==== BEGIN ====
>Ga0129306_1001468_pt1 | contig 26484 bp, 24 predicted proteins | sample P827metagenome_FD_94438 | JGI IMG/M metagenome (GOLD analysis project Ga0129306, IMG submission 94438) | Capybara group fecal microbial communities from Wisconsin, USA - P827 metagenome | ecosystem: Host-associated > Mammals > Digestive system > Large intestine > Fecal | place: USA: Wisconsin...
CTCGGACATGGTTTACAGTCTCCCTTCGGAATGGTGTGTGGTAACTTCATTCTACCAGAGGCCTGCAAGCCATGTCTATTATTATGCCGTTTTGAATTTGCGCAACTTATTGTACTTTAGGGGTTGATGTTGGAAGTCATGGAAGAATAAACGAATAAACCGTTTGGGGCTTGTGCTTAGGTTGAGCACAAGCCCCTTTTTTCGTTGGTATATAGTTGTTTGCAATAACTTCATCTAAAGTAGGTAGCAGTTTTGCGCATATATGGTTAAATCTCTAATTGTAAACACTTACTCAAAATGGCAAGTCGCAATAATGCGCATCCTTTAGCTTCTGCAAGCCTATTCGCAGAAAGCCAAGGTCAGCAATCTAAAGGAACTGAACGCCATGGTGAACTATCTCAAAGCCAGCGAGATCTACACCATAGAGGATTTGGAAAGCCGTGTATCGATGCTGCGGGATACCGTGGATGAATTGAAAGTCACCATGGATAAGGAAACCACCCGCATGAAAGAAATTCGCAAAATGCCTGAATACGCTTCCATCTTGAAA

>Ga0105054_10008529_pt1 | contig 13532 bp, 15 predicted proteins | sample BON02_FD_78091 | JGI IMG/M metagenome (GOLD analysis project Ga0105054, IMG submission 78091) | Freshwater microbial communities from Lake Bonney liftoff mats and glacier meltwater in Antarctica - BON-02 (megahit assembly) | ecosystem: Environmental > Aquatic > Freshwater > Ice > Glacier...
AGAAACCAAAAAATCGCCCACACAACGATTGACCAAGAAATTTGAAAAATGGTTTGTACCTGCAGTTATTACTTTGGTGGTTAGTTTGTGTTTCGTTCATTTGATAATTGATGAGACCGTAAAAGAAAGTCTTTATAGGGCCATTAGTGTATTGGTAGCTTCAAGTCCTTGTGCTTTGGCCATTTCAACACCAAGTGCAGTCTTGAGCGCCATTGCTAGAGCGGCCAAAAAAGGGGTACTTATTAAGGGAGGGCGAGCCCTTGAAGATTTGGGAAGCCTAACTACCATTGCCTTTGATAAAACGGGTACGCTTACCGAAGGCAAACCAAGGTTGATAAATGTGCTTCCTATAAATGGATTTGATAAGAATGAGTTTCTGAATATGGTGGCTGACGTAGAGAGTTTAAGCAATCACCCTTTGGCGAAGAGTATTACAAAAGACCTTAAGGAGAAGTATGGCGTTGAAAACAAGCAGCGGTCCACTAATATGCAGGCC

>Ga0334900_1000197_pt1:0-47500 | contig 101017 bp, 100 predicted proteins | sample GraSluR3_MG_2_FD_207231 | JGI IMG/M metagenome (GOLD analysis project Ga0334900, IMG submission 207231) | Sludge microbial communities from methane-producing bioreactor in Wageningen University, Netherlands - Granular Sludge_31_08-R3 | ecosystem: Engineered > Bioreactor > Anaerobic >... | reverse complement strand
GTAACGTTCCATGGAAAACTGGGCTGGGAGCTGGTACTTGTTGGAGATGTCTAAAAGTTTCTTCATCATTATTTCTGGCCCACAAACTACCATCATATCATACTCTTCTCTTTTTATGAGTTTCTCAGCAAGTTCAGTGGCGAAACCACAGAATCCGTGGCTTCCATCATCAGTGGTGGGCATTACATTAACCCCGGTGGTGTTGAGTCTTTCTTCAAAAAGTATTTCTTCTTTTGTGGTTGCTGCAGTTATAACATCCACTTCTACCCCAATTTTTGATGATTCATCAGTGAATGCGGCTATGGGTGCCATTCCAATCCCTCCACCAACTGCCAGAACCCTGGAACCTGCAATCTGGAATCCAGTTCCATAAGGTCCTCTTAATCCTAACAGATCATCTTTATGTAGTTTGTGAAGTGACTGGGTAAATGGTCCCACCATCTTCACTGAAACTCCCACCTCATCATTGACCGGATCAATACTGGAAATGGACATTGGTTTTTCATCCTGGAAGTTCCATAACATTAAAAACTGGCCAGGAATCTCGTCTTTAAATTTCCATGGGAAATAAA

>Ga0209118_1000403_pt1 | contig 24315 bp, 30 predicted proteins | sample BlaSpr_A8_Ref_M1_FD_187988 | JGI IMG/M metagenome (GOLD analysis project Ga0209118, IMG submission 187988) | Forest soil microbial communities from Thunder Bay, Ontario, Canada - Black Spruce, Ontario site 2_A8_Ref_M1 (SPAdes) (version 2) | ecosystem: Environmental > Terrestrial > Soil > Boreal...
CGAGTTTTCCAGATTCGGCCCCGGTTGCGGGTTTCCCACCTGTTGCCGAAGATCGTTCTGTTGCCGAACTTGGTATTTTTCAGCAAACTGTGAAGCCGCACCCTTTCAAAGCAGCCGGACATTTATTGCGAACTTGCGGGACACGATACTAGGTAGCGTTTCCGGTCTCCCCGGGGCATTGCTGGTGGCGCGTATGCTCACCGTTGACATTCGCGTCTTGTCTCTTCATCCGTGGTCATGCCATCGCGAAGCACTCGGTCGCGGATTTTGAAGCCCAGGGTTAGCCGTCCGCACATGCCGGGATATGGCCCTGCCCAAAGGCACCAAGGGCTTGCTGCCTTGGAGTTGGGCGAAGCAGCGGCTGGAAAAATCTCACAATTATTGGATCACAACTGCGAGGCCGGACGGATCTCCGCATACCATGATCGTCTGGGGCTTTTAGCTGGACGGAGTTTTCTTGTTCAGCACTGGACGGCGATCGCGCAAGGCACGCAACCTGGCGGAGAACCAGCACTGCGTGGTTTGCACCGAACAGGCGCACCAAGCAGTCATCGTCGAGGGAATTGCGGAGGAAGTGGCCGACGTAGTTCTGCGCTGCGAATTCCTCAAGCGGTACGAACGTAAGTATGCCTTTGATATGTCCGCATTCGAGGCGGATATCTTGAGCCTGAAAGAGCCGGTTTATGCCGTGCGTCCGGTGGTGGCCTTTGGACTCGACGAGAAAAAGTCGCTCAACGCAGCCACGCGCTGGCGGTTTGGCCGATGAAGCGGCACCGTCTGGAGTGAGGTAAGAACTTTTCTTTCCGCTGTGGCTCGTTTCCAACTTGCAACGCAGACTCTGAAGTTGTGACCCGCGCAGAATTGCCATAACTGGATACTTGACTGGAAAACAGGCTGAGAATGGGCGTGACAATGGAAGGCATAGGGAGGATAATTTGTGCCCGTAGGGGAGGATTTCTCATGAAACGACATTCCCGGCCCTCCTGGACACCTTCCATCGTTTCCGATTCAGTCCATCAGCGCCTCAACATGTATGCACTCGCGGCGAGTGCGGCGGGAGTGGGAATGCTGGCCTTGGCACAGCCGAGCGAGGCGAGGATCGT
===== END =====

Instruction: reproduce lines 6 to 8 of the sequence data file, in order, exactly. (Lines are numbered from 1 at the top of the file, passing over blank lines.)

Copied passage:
GTAACGTTCCATGGAAAACTGGGCTGGGAGCTGGTACTTGTTGGAGATGTCTAAAAGTTTCTTCATCATTATTTCTGGCCCACAAACTACCATCATATCATACTCTTCTCTTTTTATGAGTTTCTCAGCAAGTTCAGTGGCGAAACCACAGAATCCGTGGCTTCCATCATCAGTGGTGGGCATTACATTAACCCCGGTGGTGTTGAGTCTTTCTTCAAAAAGTATTTCTTCTTTTGTGGTTGCTGCAGTTATAACATCCACTTCTACCCCAATTTTTGATGATTCATCAGTGAATGCGGCTATGGGTGCCATTCCAATCCCTCCACCAACTGCCAGAACCCTGGAACCTGCAATCTGGAATCCAGTTCCATAAGGTCCTCTTAATCCTAACAGATCATCTTTATGTAGTTTGTGAAGTGACTGGGTAAATGGTCCCACCATCTTCACTGAAACTCCCACCTCATCATTGACCGGATCAATACTGGAAATGGACATTGGTTTTTCATCCTGGAAGTTCCATAACATTAAAAACTGGCCAGGAATCTCGTCTTTAAATTTCCATGGGAAATAAA

>Ga0209118_1000403_pt1 | contig 24315 bp, 30 predicted proteins | sample BlaSpr_A8_Ref_M1_FD_187988 | JGI IMG/M metagenome (GOLD analysis project Ga0209118, IMG submission 187988) | Forest soil microbial communities from Thunder Bay, Ontario, Canada - Black Spruce, Ontario site 2_A8_Ref_M1 (SPAdes) (version 2) | ecosystem: Environmental > Terrestrial > Soil > Boreal...
CGAGTTTTCCAGATTCGGCCCCGGTTGCGGGTTTCCCACCTGTTGCCGAAGATCGTTCTGTTGCCGAACTTGGTATTTTTCAGCAAACTGTGAAGCCGCACCCTTTCAAAGCAGCCGGACATTTATTGCGAACTTGCGGGACACGATACTAGGTAGCGTTTCCGGTCTCCCCGGGGCATTGCTGGTGGCGCGTATGCTCACCGTTGACATTCGCGTCTTGTCTCTTCATCCGTGGTCATGCCATCGCGAAGCACTCGGTCGCGGATTTTGAAGCCCAGGGTTAGCCGTCCGCACATGCCGGGATATGGCCCTGCCCAAAGGCACCAAGGGCTTGCTGCCTTGGAGTTGGGCGAAGCAGCGGCTGGAAAAATCTCACAATTATTGGATCACAACTGCGAGGCCGGACGGATCTCCGCATACCATGATCGTCTGGGGCTTTTAGCTGGACGGAGTTTTCTTGTTCAGCACTGGACGGCGATCGCGCAAGGCACGCAACCTGGCGGAGAACCAGCACTGCGTGGTTTGCACCGAACAGGCGCACCAAGCAGTCATCGTCGAGGGAATTGCGGAGGAAGTGGCCGACGTAGTTCTGCGCTGCGAATTCCTCAAGCGGTACGAACGTAAGTATGCCTTTGATATGTCCGCATTCGAGGCGGATATCTTGAGCCTGAAAGAGCCGGTTTATGCCGTGCGTCCGGTGGTGGCCTTTGGACTCGACGAGAAAAAGTCGCTCAACGCAGCCACGCGCTGGCGGTTTGGCCGATGAAGCGGCACCGTCTGGAGTGAGGTAAGAACTTTTCTTTCCGCTGTGGCTCGTTTCCAACTTGCAACGCAGACTCTGAAGTTGTGACCCGCGCAGAATTGCCATAACTGGATACTTGACTGGAAAACAGGCTGAGAATGGGCGTGACAATGGAAGGCATAGGGAGGATAATTTGTGCCCGTAGGGGAGGATTTCTCATGAAACGACATTCCCGGCCCTCCTGGACACCTTCCATCGTTTCCGATTCAGTCCATCAGCGCCTCAACATGTATGCACTCGCGGCGAGTGCGGCGGGAGTGGGAATGCTGGCCTTGGCACAGCCGAGCGAGGCGAGGATCGT